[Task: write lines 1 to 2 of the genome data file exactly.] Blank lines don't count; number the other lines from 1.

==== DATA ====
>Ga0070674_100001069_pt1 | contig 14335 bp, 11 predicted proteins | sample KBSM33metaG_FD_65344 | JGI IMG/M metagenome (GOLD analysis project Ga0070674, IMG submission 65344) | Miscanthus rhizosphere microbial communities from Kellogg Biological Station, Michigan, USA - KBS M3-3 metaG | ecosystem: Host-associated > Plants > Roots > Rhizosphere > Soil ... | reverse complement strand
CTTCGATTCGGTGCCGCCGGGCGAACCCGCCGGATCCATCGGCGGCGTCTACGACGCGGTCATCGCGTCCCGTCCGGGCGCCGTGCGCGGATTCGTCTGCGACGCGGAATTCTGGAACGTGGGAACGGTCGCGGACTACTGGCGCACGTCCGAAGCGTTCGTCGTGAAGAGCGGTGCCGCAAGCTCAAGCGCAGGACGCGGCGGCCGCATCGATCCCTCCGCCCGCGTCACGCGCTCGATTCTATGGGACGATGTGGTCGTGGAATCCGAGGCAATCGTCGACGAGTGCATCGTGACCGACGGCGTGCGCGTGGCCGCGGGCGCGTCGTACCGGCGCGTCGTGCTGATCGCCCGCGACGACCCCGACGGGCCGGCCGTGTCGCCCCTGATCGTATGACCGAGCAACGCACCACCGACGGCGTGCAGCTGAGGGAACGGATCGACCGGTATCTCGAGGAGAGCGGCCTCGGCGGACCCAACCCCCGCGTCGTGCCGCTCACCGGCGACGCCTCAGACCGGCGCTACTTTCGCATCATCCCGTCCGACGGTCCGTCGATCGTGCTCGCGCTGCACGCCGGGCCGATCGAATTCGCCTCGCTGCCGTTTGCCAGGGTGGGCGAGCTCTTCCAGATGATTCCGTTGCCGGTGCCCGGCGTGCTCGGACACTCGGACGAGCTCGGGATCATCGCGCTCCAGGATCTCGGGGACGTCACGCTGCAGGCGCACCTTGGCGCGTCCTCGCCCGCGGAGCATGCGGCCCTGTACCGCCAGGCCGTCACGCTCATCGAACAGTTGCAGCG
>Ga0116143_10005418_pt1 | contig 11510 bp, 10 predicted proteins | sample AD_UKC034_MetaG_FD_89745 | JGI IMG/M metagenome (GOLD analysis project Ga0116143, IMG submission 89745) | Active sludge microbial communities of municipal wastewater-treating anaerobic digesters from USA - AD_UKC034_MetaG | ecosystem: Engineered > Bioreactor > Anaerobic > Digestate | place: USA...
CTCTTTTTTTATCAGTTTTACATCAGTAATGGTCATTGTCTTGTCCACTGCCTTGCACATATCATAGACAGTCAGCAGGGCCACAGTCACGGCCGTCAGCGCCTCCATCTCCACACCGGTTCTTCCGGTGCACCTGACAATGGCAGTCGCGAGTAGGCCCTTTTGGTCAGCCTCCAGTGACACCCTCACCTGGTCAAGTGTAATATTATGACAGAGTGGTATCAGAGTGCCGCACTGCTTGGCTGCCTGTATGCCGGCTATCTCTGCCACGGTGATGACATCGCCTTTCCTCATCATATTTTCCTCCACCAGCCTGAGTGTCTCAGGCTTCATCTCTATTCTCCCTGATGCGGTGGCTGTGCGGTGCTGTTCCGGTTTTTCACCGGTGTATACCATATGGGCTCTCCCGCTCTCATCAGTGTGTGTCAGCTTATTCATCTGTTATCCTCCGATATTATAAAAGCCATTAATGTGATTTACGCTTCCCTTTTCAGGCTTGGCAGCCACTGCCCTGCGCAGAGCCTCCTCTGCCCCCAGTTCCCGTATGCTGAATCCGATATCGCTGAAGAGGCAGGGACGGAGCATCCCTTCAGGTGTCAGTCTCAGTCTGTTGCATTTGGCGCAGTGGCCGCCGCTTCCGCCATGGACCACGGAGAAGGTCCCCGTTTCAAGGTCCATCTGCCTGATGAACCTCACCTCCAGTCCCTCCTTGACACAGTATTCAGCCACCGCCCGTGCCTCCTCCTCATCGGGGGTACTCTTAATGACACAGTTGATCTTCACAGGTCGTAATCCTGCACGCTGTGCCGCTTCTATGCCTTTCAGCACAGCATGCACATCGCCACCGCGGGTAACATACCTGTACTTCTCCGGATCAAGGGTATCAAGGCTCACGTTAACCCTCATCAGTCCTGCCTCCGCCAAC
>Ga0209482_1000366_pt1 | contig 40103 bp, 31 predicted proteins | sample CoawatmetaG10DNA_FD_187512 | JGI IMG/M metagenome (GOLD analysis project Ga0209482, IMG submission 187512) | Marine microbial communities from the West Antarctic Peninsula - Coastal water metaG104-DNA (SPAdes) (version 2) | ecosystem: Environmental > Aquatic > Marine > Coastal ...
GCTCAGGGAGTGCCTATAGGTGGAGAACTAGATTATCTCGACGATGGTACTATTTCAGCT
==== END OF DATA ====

>Ga0070674_100001069_pt1 | contig 14335 bp, 11 predicted proteins | sample KBSM33metaG_FD_65344 | JGI IMG/M metagenome (GOLD analysis project Ga0070674, IMG submission 65344) | Miscanthus rhizosphere microbial communities from Kellogg Biological Station, Michigan, USA - KBS M3-3 metaG | ecosystem: Host-associated > Plants > Roots > Rhizosphere > Soil ... | reverse complement strand
CTTCGATTCGGTGCCGCCGGGCGAACCCGCCGGATCCATCGGCGGCGTCTACGACGCGGTCATCGCGTCCCGTCCGGGCGCCGTGCGCGGATTCGTCTGCGACGCGGAATTCTGGAACGTGGGAACGGTCGCGGACTACTGGCGCACGTCCGAAGCGTTCGTCGTGAAGAGCGGTGCCGCAAGCTCAAGCGCAGGACGCGGCGGCCGCATCGATCCCTCCGCCCGCGTCACGCGCTCGATTCTATGGGACGATGTGGTCGTGGAATCCGAGGCAATCGTCGACGAGTGCATCGTGACCGACGGCGTGCGCGTGGCCGCGGGCGCGTCGTACCGGCGCGTCGTGCTGATCGCCCGCGACGACCCCGACGGGCCGGCCGTGTCGCCCCTGATCGTATGACCGAGCAACGCACCACCGACGGCGTGCAGCTGAGGGAACGGATCGACCGGTATCTCGAGGAGAGCGGCCTCGGCGGACCCAACCCCCGCGTCGTGCCGCTCACCGGCGACGCCTCAGACCGGCGCTACTTTCGCATCATCCCGTCCGACGGTCCGTCGATCGTGCTCGCGCTGCACGCCGGGCCGATCGAATTCGCCTCGCTGCCGTTTGCCAGGGTGGGCGAGCTCTTCCAGATGATTCCGTTGCCGGTGCCCGGCGTGCTCGGACACTCGGACGAGCTCGGGATCATCGCGCTCCAGGATCTCGGGGACGTCACGCTGCAGGCGCACCTTGGCGCGTCCTCGCCCGCGGAGCATGCGGCCCTGTACCGCCAGGCCGTCACGCTCATCGAACAGTTGCAGCG